Then something remarkable happened. Moore's Law finally brought the cost and size of powerful computers down to a size where we could carry them around in our pockets. At the same time, the powerful computers at the centres of businesses and networks became really powerful, and the algorithms they ran reached a level of sophistication that they could do some of the complex analytical things that people used to do. Much of the underpinning technology also became free or cheap to use.

All of a sudden we had access to enough computing power and sophisticated-enough software to analyse problems more easily. The applications we ran on our phones and tablets made it really easy to start to apply analysis in our everyday lives without needing to have a degree in statistics or computer science. Now the digital world is open to all.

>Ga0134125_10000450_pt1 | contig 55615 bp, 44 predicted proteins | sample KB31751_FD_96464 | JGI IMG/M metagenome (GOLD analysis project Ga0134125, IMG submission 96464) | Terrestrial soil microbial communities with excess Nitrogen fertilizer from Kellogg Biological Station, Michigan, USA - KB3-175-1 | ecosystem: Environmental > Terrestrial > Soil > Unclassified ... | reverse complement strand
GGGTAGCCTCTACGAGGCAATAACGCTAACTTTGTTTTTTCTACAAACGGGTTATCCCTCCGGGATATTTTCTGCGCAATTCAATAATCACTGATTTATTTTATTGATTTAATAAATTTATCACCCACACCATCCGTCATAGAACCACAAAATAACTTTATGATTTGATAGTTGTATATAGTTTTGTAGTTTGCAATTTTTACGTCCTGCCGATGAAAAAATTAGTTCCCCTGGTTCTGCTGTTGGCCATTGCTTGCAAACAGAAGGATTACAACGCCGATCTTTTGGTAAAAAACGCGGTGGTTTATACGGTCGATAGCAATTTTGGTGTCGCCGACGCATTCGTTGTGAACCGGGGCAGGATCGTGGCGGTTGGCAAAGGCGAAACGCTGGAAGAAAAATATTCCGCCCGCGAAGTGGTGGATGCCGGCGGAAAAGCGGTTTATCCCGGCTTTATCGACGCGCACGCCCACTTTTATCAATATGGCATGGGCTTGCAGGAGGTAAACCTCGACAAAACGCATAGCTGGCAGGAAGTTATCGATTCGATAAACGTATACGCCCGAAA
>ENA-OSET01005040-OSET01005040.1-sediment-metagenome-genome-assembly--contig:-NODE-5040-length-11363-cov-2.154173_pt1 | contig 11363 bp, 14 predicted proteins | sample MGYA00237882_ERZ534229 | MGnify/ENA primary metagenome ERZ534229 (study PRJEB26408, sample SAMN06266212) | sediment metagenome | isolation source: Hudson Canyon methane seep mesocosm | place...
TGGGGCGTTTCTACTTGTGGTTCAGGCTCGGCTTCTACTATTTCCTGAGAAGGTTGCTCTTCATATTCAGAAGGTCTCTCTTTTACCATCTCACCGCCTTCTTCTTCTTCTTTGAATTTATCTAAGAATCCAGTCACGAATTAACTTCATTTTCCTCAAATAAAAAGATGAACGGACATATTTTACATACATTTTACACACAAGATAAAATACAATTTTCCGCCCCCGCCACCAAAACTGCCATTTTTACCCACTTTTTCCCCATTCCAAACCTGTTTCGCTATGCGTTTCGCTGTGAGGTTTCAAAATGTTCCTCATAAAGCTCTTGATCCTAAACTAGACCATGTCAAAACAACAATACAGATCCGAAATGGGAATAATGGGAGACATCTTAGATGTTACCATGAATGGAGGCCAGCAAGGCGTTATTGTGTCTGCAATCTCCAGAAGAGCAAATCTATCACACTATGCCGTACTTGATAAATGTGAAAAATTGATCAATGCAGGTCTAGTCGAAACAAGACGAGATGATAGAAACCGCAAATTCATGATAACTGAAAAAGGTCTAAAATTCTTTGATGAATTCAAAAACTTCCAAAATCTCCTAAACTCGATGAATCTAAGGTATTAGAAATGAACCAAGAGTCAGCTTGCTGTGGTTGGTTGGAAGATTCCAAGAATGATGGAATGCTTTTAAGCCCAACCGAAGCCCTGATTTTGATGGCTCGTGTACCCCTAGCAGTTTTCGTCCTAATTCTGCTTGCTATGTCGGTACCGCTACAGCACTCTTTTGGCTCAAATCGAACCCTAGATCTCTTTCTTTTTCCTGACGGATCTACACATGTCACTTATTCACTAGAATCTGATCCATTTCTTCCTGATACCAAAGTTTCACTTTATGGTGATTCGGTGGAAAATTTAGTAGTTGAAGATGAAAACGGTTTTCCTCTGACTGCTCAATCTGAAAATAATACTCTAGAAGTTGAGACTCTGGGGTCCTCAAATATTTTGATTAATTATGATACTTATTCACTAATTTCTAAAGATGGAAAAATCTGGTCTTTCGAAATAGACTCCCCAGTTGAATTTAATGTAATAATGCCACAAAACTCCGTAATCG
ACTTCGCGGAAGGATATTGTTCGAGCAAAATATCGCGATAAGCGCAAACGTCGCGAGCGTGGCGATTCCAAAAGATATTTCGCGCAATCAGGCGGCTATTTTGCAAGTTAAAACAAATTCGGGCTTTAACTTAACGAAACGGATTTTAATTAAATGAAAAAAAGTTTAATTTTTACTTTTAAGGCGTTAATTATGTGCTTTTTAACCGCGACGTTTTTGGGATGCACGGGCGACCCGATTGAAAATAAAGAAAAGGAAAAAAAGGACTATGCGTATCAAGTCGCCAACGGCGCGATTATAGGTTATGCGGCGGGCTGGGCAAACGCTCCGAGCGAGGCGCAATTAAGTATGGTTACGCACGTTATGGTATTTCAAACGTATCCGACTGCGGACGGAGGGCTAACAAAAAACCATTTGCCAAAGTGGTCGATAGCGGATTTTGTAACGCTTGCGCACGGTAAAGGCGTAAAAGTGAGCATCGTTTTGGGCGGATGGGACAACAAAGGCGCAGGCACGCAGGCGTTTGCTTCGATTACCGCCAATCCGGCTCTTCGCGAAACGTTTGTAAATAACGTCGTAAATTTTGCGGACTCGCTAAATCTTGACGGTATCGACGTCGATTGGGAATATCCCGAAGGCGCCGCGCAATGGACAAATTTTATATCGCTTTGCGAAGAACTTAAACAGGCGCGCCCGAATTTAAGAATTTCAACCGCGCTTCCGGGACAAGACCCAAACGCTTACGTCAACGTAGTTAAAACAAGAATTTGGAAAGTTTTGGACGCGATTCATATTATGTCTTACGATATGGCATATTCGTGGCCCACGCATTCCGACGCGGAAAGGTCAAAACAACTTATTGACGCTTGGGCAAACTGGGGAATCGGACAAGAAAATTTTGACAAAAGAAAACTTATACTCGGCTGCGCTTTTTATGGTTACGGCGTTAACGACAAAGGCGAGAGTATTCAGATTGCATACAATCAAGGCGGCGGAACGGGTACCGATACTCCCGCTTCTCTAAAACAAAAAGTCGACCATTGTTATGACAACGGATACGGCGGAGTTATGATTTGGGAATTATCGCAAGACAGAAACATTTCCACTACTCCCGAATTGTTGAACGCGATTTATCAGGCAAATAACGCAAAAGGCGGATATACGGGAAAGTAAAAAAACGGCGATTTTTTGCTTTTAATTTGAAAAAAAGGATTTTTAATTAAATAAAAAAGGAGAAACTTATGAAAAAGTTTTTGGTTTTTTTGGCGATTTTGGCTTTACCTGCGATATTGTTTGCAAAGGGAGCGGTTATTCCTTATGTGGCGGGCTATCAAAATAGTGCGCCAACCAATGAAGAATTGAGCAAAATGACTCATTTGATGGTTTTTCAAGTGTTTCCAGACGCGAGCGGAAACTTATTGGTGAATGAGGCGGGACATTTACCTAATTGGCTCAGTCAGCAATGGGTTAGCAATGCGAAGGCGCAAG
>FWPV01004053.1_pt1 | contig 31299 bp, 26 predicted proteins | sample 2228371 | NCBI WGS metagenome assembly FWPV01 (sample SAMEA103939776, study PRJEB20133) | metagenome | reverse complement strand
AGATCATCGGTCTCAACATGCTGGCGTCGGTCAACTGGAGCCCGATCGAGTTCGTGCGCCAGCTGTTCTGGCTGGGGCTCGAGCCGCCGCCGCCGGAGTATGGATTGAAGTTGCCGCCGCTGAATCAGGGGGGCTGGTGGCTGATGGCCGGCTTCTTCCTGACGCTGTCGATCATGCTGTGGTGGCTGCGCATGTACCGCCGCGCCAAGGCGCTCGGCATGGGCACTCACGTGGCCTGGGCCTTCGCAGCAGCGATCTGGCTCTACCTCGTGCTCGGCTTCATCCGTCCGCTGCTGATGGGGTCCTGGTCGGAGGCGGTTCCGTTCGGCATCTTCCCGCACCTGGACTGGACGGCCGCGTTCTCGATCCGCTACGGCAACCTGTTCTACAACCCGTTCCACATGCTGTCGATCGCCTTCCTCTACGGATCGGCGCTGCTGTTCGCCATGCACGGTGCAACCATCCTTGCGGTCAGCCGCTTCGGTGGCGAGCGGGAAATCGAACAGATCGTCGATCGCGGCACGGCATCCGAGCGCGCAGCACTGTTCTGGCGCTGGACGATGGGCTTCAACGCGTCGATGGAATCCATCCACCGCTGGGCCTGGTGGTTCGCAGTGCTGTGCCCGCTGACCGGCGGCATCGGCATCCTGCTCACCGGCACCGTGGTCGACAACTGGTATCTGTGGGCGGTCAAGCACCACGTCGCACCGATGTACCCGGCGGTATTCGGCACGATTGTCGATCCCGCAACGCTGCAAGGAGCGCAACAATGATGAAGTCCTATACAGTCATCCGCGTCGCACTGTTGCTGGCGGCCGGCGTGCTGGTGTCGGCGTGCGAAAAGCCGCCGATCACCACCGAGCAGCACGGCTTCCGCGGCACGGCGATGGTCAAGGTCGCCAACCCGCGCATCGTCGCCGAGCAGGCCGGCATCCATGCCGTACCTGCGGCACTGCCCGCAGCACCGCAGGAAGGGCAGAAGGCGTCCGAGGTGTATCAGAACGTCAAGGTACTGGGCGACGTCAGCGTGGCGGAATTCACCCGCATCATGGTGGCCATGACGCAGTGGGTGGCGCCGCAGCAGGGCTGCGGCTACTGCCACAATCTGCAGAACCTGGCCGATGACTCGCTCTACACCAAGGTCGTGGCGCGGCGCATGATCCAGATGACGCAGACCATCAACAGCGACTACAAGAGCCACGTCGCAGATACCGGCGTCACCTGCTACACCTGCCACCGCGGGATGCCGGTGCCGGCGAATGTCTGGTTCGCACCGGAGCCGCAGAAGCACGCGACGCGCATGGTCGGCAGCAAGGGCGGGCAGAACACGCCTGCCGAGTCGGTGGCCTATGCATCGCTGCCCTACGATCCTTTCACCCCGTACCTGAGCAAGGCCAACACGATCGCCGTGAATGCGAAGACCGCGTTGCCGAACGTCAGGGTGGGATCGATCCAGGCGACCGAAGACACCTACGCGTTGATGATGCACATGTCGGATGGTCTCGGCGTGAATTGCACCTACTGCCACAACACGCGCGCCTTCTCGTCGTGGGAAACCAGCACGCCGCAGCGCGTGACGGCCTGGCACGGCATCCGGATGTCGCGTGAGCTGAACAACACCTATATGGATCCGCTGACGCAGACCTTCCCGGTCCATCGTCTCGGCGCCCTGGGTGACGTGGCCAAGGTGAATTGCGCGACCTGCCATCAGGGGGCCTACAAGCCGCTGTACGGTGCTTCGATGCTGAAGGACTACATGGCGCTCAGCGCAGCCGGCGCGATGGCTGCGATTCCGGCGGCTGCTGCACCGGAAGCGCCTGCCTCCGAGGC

The organisational effects of digital

Organisations that are thriving in the digital economy have adopted loose hierarchies in which responsibility sits closer to where decisions have effect. They also focus on outcomes, not on the processes that realise those outcomes.

This is a real struggle for many organisations we work with as their people have become focused on operating a process rather than delivering an outcome. As a Public Sector executive put it to us, "processes are the barriers that line a road and prevent us dropping off the edge if we get in trouble, not the road itself". Digital enables leaders to focus on outcomes because it makes it possible to measure and test quickly and easily.